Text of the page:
The ambition extends much further. According to a European Parliament report on the European Defence Union, it includes military air traffic control, space and even cyber-space. It extends to the EU committing itself – in the name of “countering disinformation and effectively communicating our actions internally and externally” – to a programme of propaganda and subversion.

As for the defence industries of EU member states, the EU announced a programme of “clusters of excellence” to be designated on a quota system. We are well out if this.


In the Lisbon treaty talks the EU tried to claim rights to control the North Sea including installations in the sea, such as gas and oil rigs and pipelines. Though these were rebuffed at the time, the EU has not forgone these ambitions, and we can expect them to re-emerge in the Brexit negotiations.

Behind the EU’s crucifixion of Greece lay the threat, ultimately, of military action if they had not caved in, but its plans do not only affect member states. The EU has arrogated to itself a role in the world. The so-called High Representative of the Union for Foreign Affairs and Security Policy (a Gilbert and Sullivan job title if ever there was one), Federica Mogherini, has outlined their future scope worldwide (see related box).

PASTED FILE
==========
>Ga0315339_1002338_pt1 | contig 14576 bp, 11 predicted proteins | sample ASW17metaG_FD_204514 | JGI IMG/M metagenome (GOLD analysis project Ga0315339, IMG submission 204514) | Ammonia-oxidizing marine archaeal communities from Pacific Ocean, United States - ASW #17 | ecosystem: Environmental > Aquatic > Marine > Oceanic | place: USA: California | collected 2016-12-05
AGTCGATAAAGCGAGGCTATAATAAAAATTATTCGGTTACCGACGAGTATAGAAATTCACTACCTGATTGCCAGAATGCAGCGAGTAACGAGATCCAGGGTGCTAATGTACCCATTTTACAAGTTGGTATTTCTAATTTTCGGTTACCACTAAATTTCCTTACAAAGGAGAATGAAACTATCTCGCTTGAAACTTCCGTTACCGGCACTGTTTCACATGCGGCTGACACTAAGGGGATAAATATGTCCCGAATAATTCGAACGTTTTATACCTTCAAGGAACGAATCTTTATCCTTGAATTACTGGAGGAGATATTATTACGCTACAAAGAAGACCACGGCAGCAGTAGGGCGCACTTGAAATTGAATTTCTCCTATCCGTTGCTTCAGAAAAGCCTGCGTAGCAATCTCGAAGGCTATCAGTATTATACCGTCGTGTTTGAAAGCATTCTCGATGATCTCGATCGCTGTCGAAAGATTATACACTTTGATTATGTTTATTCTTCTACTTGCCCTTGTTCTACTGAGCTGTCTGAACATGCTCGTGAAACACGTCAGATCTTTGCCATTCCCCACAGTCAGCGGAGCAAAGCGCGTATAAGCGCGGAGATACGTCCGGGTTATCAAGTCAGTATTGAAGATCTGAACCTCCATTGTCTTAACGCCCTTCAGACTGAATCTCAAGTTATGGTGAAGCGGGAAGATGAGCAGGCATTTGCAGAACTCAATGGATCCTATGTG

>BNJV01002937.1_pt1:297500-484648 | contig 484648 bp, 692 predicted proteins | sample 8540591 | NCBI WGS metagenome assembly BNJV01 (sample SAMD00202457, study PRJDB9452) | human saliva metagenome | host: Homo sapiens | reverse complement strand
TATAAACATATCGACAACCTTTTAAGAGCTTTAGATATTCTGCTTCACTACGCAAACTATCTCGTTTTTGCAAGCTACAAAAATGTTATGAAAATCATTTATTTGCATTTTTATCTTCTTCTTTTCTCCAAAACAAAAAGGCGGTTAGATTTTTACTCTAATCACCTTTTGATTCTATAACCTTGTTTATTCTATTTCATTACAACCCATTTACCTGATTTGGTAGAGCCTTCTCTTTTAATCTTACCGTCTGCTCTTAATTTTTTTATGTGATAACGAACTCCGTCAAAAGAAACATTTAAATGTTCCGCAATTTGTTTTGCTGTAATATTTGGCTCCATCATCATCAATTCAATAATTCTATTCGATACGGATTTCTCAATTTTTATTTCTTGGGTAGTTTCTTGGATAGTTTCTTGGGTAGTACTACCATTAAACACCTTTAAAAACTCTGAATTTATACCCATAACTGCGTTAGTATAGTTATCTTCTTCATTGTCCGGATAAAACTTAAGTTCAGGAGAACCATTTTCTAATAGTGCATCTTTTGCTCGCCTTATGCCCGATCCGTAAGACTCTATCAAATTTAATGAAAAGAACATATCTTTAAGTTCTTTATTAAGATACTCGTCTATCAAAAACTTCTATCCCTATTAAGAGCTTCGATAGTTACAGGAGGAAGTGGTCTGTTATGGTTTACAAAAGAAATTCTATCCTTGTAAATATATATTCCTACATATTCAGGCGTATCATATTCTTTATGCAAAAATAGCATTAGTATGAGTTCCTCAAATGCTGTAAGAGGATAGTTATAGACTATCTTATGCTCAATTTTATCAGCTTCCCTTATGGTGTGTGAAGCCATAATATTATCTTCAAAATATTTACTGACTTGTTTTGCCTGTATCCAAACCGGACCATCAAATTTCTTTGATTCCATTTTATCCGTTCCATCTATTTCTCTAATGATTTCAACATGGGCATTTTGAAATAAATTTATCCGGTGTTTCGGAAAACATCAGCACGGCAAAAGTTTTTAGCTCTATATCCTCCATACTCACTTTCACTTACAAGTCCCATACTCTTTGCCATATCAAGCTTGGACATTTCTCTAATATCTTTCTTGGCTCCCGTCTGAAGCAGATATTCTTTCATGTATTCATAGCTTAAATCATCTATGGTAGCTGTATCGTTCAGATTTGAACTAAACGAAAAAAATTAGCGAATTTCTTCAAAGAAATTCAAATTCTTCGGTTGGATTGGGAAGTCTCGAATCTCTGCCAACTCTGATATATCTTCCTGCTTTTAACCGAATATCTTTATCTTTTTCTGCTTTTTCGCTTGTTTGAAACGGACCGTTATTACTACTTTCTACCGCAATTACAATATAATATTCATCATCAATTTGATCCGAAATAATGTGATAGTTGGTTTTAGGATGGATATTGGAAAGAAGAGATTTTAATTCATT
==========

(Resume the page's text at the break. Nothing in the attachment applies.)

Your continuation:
Brexit means that Britain need no longer fear being sucked into a European army, though we should beware the potential for such a force to be used against nations that step out of line, including ourselves. But it now means that we must consider the future of the defence of the independence we win, and how it may be strengthened and maintained.

The British working class has no interest in forming or continuing in alliances of aggression, territorial expansion, or hanging on to former colonial possessions.

NATO was founded as an anti-communist military bloc to take forward capitalism’s aggression against the USSR after the defeat of fascism. We described it, accurately, as the armed wing of the EU.